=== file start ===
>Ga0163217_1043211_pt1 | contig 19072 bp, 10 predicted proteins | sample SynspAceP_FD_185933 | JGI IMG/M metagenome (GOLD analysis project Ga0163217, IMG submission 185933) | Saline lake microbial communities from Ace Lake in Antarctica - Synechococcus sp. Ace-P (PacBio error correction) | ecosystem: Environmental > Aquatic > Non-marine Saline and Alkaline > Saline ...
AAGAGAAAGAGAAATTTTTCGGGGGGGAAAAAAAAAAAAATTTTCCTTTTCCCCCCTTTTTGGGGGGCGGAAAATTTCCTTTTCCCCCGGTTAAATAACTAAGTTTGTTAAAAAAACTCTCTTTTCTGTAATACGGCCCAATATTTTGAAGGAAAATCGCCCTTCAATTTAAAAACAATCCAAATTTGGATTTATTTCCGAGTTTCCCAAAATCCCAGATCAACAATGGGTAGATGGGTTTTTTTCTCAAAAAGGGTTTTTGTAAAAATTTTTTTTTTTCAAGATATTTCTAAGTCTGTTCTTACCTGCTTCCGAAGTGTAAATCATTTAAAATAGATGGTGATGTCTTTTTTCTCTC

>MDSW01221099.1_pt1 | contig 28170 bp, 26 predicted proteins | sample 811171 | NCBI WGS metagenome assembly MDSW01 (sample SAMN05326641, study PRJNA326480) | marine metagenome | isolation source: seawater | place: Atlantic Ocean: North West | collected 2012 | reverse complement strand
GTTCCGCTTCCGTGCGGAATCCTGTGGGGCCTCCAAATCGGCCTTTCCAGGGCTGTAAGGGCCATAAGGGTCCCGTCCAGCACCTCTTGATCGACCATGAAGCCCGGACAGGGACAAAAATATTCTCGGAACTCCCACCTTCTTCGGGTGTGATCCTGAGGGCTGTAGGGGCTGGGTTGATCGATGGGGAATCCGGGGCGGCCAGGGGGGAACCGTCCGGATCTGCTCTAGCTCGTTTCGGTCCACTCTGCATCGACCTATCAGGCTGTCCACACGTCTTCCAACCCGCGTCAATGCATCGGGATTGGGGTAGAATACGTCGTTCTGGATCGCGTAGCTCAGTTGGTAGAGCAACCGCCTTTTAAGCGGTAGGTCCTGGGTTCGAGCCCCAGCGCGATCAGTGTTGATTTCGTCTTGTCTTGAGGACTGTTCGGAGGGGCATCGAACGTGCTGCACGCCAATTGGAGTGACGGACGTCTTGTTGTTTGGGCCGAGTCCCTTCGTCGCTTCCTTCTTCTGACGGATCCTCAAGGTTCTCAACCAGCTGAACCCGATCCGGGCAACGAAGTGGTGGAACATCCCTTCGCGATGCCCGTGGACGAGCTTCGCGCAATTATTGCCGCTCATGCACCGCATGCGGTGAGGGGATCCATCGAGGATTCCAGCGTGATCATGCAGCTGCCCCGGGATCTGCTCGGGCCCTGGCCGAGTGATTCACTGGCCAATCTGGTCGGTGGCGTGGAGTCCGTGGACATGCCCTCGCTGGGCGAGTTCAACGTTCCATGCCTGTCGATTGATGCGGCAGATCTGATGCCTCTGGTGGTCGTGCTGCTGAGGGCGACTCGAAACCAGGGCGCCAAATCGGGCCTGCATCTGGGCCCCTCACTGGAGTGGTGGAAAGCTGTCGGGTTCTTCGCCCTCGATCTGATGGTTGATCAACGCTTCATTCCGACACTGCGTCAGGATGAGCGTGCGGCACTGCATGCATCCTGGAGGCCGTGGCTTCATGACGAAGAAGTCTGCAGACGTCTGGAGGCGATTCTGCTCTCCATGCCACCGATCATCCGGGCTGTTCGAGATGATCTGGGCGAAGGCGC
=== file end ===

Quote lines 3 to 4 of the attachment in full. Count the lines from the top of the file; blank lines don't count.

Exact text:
>MDSW01221099.1_pt1 | contig 28170 bp, 26 predicted proteins | sample 811171 | NCBI WGS metagenome assembly MDSW01 (sample SAMN05326641, study PRJNA326480) | marine metagenome | isolation source: seawater | place: Atlantic Ocean: North West | collected 2012 | reverse complement strand
GTTCCGCTTCCGTGCGGAATCCTGTGGGGCCTCCAAATCGGCCTTTCCAGGGCTGTAAGGGCCATAAGGGTCCCGTCCAGCACCTCTTGATCGACCATGAAGCCCGGACAGGGACAAAAATATTCTCGGAACTCCCACCTTCTTCGGGTGTGATCCTGAGGGCTGTAGGGGCTGGGTTGATCGATGGGGAATCCGGGGCGGCCAGGGGGGAACCGTCCGGATCTGCTCTAGCTCGTTTCGGTCCACTCTGCATCGACCTATCAGGCTGTCCACACGTCTTCCAACCCGCGTCAATGCATCGGGATTGGGGTAGAATACGTCGTTCTGGATCGCGTAGCTCAGTTGGTAGAGCAACCGCCTTTTAAGCGGTAGGTCCTGGGTTCGAGCCCCAGCGCGATCAGTGTTGATTTCGTCTTGTCTTGAGGACTGTTCGGAGGGGCATCGAACGTGCTGCACGCCAATTGGAGTGACGGACGTCTTGTTGTTTGGGCCGAGTCCCTTCGTCGCTTCCTTCTTCTGACGGATCCTCAAGGTTCTCAACCAGCTGAACCCGATCCGGGCAACGAAGTGGTGGAACATCCCTTCGCGATGCCCGTGGACGAGCTTCGCGCAATTATTGCCGCTCATGCACCGCATGCGGTGAGGGGATCCATCGAGGATTCCAGCGTGATCATGCAGCTGCCCCGGGATCTGCTCGGGCCCTGGCCGAGTGATTCACTGGCCAATCTGGTCGGTGGCGTGGAGTCCGTGGACATGCCCTCGCTGGGCGAGTTCAACGTTCCATGCCTGTCGATTGATGCGGCAGATCTGATGCCTCTGGTGGTCGTGCTGCTGAGGGCGACTCGAAACCAGGGCGCCAAATCGGGCCTGCATCTGGGCCCCTCACTGGAGTGGTGGAAAGCTGTCGGGTTCTTCGCCCTCGATCTGATGGTTGATCAACGCTTCATTCCGACACTGCGTCAGGATGAGCGTGCGGCACTGCATGCATCCTGGAGGCCGTGGCTTCATGACGAAGAAGTCTGCAGACGTCTGGAGGCGATTCTGCTCTCCATGCCACCGATCATCCGGGCTGTTCGAGATGATCTGGGCGAAGGCGC